With respect to transfusion protocols for massive haemorrhage; discuss the advantages and disadvantages of using a protocol guided by thromboelastography (TEG guided) compared to one that uses a fixed ratio of product replacement (e.g. FFP : platelets : packed cells = 1 : 1 : 1).
Heterogeneous nature of the critically bleeding trauma patient and the spectrum of trauma induced coagulopathy may mean fixed ratio protocol (FRP) is too simplistic to apply to all patients. Although a FRP may improve survival, the optimal ratio of packed cells to other blood components is unknown. TEG-guided algorithms allow rapid identification and correction of patient-specific coagulation abnormalities. Trauma induced coagulopathy in the critically bleeding patient is complex and changes throughout time of resuscitation, therefore TEG allows repeated assessment and correction throughout resuscitation period.
TEG-guided MHP algorithms, as compared to FRP may limit unnecessary blood product transfusion and the associated complications (e.g. TRALI, volume overload) of giving high volumes of plasma and other products, while ensuring appropriate clotting factors are replaced as required (i.e. allows targeted intervention to replace coagulopathy with fewer side effects)
Advantages of TEG compared with FRP
Patient specific – therefore may limit unnecessary blood product transfusion and the associated complications (e.g. TRALI, transfusion reaction, volume overload, TACO, immunomodulation, allergy)
Patient specific – therefore ensures appropriate clotting factors are replaced when required (i.e. allows rapid targeted intervention to replace coagulopathy with fewer side effects)
Aids rapid identification of when there is an ongoing medical cause of bleeding (i.e. ongoing coagulopathy) versus purely surgical bleeding with the need to progress surgical intervention.
Detects fibrinolysis and hyperfibrinolysis which may be particularly relevant in the critically bleeding trauma patient.
TEGs have a higher sensitivity than standard laboratory tests to detect trauma induced coagulopathy and are faster than lab-based tests.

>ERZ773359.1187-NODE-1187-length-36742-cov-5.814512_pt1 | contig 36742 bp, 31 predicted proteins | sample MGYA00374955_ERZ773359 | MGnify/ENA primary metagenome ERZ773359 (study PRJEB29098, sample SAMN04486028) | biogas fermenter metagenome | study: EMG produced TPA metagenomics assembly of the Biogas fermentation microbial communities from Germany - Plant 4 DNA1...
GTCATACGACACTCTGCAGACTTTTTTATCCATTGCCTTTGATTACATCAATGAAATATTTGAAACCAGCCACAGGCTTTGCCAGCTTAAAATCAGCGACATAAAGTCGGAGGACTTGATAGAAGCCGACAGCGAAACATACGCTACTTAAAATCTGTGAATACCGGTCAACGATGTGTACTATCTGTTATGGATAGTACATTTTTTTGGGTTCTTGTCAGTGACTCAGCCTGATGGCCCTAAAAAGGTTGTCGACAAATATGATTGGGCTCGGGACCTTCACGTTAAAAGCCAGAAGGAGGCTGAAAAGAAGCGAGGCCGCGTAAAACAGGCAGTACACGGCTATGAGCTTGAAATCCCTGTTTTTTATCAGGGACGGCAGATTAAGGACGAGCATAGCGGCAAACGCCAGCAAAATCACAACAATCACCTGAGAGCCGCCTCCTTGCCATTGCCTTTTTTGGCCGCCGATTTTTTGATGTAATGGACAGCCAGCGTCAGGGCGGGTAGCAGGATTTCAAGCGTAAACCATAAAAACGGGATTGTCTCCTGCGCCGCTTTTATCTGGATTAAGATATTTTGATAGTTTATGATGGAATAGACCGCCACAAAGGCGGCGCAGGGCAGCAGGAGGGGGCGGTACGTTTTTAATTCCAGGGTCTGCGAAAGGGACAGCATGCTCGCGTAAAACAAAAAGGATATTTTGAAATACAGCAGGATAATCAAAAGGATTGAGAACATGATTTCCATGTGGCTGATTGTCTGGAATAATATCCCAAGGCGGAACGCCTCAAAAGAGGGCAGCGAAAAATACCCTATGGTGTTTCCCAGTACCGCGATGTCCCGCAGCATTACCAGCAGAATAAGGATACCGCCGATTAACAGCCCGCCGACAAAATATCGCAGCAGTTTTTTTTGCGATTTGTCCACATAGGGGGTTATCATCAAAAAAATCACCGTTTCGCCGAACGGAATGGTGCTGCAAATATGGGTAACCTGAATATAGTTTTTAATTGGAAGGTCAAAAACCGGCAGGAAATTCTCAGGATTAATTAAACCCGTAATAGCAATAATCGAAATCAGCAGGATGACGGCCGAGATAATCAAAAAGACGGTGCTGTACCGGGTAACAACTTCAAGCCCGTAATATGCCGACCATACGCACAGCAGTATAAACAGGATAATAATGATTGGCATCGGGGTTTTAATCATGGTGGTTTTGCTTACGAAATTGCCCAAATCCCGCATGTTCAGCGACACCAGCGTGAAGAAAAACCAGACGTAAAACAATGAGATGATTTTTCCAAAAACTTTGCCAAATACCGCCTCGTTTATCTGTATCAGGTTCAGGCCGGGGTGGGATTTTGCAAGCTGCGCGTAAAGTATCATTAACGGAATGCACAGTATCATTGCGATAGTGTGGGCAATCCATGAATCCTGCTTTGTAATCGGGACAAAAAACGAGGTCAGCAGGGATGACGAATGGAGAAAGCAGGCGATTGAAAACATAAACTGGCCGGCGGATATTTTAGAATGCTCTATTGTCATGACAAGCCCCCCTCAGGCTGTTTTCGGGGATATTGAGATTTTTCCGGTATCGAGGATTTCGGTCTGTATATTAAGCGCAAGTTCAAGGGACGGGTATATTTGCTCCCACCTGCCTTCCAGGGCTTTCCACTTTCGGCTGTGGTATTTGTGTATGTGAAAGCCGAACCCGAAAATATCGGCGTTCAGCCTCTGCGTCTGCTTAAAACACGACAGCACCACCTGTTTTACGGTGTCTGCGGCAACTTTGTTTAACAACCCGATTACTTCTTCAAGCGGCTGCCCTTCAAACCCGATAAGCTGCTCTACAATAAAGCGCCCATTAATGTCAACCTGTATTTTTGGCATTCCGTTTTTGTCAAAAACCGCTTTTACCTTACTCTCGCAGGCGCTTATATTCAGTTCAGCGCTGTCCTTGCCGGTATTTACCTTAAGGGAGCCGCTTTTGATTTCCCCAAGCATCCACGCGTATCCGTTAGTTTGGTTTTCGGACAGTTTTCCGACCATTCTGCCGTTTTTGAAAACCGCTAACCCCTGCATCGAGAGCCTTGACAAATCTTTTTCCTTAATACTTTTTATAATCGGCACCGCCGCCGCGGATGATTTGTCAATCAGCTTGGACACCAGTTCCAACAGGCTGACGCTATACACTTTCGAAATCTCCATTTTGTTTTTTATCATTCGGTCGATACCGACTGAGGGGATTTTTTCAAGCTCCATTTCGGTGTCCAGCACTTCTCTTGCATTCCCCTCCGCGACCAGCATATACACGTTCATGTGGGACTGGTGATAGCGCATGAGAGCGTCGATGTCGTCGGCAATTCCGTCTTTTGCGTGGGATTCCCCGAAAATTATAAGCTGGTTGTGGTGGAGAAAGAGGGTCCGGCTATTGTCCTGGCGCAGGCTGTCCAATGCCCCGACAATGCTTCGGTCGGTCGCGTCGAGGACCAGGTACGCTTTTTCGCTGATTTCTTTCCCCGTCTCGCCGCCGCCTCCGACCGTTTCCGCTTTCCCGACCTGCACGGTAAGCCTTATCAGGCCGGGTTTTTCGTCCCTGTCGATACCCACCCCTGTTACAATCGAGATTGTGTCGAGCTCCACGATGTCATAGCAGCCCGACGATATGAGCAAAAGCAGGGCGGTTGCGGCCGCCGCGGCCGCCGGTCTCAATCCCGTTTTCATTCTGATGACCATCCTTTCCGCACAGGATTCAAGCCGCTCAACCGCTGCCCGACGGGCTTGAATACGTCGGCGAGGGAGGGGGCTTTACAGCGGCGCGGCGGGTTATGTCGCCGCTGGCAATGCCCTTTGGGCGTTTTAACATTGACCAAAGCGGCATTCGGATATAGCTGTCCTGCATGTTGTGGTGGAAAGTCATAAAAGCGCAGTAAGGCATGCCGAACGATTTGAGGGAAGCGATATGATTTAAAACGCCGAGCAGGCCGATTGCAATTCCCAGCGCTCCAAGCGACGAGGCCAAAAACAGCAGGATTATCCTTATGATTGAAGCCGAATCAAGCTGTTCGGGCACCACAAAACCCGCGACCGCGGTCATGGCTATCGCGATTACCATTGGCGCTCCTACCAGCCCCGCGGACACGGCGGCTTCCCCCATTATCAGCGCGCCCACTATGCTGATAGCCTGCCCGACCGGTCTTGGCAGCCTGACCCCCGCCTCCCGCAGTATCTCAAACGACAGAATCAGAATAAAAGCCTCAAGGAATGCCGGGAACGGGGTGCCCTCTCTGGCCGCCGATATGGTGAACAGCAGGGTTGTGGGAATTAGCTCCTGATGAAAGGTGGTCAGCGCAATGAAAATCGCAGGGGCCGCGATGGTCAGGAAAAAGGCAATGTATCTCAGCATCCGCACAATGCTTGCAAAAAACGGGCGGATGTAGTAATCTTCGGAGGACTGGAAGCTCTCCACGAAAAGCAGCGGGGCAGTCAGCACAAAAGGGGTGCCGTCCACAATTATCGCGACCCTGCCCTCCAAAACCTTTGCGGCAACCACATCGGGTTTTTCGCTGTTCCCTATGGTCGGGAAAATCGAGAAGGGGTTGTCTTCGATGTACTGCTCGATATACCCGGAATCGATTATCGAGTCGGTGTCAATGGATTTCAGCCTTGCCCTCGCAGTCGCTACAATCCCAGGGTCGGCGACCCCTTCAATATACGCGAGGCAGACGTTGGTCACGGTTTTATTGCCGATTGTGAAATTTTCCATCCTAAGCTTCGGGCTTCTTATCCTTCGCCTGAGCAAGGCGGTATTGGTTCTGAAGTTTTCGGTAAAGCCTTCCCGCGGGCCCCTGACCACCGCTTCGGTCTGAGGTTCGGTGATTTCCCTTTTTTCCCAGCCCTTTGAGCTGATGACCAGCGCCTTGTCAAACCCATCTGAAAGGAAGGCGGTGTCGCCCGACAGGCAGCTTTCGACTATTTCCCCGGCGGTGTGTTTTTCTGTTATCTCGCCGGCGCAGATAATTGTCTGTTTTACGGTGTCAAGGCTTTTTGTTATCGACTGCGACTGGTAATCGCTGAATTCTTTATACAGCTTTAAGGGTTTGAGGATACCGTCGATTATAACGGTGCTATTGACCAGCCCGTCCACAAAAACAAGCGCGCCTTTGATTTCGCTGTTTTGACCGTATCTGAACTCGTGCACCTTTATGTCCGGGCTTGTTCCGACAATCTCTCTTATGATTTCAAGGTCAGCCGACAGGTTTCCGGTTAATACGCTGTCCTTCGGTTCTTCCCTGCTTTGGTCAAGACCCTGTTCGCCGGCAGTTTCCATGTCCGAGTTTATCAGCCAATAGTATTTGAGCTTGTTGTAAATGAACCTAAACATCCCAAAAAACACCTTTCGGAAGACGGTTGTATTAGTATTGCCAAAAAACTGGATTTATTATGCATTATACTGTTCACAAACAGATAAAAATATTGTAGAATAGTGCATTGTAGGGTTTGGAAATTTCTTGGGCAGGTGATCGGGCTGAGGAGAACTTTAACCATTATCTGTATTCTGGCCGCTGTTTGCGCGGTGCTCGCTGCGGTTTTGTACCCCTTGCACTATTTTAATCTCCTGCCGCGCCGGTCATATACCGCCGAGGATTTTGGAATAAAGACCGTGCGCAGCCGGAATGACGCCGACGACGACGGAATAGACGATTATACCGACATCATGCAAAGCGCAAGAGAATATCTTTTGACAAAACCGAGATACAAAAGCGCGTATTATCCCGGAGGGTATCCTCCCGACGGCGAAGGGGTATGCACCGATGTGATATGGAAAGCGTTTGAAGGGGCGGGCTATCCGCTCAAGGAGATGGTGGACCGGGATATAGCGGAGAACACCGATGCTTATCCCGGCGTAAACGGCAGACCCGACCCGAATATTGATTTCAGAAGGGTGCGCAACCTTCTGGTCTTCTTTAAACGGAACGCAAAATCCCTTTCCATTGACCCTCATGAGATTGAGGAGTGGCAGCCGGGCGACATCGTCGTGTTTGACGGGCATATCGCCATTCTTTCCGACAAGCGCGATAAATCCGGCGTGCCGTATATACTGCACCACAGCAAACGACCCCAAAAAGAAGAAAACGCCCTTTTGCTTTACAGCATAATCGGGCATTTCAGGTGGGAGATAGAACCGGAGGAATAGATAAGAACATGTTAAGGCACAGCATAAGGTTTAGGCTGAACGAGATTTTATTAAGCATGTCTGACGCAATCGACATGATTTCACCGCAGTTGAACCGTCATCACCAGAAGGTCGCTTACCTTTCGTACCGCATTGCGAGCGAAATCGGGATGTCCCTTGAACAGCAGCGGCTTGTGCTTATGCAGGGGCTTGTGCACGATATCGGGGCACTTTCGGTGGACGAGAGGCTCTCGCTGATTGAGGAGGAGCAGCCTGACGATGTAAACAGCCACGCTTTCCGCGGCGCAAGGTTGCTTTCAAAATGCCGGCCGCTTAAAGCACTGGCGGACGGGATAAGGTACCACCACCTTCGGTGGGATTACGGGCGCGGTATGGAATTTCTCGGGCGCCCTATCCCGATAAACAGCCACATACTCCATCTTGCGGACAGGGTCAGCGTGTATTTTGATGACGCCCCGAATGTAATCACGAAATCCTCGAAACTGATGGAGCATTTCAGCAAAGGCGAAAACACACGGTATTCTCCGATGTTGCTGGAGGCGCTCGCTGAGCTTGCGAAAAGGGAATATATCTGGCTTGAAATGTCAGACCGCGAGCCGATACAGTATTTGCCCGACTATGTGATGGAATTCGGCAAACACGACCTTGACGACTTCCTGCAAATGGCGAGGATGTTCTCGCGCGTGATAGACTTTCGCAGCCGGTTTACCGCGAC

Even a 1:1:1 (plasma:platelets:packed cells) delivers dilute coagulation factors compared with whole blood; ideal ratio of blood products to packed cells in FRP remains debated.
Disadvantages of TEG compared with FRP
Machine (ROTEM or TEG) not available in all centres;
More expensive than standard laboratory coagulation testing
Ability to manage MHPs in multiple trauma patients simultaneously limited by number of machines available
Requires adequate volume of blood sample to run test and can’t be performed on intraosseous sample; therefore, may not be able to be performed on critically unwell patient with difficult iv access.
May delay lab preparation (thawing) of blood products while awaiting result; compared with fixed ratio protocol where products immediately thawed and delivered. (i.e. FRP allows rapid delivery of blood products independent of test results)
Requires interpretation of values to guide blood product use.
Not valid to assess effects of platelet function, direct thrombin inhibitors, LMWH, warfarin
Controversial; evidence exists to support TEG in identifying trauma induced coagulopathy, but limited RCT trials on role of TEG-guided MHP algorithms
STATA trial currently ongoing (FRP vs thromboelastometry guided MHP in trauma patients)
Single centre RCT reports reduced blood transfusion rates and improved-survival with TEG-guided MHP (Gonzalez 2016) (compared with MTP guided by conventional coagulation assays)